On Pickiness

When the first mechanical picker had stripped the field,
It left such a copious white dross of disorderly wispiness
That my mother could not resign herself to the waste
And insisted on having it picked over with human hands,

Though anyone could see there was not enough for ten sheets
And the hands had long since gone into the factories.
No matter how often my father pointed this out,
She worried it the way I've worried the extra words

In poems that I conceived with the approximate
Notion that each stanza should have the same number
Of lines and each line the same number of syllables--
And disregard it, telling myself a ripple

Or botch on the surface, like the stutter of a speaker,
Is all I have to affirm the deep fluency below.
The Hebrews distrusted Greek poetry (which embodied
Harmony and symmetry, and, therefore, revision)

Not for aesthetic reasons but because they believed
That to change the first words, which rose unsmelted
From the trance, amounted to sacrilege against God.
In countries where, because of the gross abundance

Of labor, it's unlawful to import harvesting machines,
I see the women in the fields and think of how,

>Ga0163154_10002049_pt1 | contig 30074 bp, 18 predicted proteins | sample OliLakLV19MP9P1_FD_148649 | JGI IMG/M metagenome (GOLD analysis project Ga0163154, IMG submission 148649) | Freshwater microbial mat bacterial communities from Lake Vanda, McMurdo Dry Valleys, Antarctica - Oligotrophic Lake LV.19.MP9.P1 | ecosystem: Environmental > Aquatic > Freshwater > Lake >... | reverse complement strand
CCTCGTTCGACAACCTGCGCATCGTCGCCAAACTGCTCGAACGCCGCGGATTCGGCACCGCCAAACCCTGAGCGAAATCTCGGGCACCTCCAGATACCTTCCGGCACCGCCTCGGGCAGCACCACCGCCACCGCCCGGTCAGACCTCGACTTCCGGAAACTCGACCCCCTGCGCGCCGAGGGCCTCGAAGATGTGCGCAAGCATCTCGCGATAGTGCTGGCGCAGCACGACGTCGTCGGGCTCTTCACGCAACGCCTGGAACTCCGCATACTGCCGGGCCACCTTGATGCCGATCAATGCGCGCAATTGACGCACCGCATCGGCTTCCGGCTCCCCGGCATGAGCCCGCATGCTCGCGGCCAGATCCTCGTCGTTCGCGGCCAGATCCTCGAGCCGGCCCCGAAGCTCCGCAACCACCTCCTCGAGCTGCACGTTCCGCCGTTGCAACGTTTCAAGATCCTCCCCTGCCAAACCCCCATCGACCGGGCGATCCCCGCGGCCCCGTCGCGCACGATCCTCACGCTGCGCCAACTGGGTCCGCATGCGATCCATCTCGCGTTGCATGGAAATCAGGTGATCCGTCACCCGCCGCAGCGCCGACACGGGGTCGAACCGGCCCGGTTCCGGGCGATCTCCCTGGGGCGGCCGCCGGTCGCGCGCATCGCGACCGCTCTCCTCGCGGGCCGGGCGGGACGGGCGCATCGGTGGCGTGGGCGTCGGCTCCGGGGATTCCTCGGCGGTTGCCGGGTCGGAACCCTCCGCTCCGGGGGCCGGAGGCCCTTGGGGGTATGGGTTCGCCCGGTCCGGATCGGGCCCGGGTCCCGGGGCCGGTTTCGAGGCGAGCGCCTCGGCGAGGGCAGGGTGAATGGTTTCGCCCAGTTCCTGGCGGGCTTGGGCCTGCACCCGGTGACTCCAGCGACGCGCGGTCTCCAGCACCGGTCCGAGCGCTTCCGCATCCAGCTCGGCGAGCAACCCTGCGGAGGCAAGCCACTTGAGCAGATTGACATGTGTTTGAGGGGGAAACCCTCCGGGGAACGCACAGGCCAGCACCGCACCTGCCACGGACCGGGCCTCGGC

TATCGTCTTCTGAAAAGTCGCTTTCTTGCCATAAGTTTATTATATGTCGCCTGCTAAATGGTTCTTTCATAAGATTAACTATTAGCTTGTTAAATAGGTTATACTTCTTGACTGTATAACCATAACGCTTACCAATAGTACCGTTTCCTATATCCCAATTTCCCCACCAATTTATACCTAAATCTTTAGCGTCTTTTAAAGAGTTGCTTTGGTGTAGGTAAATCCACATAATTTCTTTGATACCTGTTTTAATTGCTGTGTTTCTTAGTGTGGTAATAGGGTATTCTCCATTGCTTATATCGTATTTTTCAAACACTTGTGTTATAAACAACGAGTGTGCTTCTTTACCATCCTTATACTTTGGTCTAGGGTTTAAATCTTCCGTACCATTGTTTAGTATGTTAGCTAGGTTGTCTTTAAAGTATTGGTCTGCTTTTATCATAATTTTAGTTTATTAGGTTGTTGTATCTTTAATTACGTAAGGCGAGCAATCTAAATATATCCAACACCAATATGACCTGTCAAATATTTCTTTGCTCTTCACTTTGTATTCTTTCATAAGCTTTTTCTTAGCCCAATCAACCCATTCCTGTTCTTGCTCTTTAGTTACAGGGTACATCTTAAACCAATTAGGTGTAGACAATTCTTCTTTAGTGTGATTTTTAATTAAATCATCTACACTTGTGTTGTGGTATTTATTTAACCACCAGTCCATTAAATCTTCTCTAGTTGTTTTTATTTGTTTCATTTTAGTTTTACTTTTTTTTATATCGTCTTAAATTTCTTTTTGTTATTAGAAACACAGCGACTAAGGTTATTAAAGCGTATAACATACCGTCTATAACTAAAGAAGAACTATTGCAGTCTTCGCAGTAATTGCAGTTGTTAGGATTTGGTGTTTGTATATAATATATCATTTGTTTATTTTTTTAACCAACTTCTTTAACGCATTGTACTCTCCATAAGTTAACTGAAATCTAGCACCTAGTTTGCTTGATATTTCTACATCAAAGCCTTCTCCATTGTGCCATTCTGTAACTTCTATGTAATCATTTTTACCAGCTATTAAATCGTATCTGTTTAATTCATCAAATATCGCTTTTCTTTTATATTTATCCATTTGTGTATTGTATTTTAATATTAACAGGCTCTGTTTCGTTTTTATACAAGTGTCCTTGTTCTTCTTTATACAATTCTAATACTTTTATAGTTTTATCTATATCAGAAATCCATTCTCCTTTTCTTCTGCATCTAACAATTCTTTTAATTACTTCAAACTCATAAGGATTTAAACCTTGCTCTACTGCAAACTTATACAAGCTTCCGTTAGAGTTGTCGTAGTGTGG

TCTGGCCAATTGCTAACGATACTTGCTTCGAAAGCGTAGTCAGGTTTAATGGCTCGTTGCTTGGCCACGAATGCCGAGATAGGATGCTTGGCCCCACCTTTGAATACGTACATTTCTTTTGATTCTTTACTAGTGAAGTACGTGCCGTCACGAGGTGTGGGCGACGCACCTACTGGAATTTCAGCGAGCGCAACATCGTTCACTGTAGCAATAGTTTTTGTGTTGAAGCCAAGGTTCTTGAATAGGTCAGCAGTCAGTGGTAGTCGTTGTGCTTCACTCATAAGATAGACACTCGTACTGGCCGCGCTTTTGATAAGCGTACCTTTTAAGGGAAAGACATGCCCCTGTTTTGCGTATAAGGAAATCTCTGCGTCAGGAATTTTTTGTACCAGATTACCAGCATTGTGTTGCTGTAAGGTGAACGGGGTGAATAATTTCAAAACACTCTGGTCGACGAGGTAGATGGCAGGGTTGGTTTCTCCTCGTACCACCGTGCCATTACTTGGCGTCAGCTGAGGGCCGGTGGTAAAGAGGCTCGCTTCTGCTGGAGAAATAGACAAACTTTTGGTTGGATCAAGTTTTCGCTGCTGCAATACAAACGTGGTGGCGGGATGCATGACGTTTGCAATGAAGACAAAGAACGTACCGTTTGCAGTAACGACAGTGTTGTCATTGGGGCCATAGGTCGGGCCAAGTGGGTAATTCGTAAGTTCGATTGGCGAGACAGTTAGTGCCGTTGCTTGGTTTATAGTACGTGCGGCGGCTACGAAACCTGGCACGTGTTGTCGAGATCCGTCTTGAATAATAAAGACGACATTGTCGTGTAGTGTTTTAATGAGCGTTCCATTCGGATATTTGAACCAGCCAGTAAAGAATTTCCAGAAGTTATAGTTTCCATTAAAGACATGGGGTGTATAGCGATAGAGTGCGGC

When my mother used to pick, you could tell
Her row by the bare stalks and the scant poundage

That tumbled from her sack so pristinely white
And devoid of burrs, it seemed to have already
Passed through the spiked mandibles of the gin.
Dr. Williams said of Eliot that his poems seemed so

Cautiously wrought that they seemed to come
To us already digested in all four bellies of the cow.
What my father loved about my mother was not
Just the beauty of her body and face but the practice

Of her ideas and the intelligence of her hands
As they made the house that abides in us still
As worry and bother, but also as perfect freedom beyond--
As cleanliness is next to godliness but is not God.

The Atlantic Monthly; April 1996; On Pickiness; Volume 277, No. 4; page 65.

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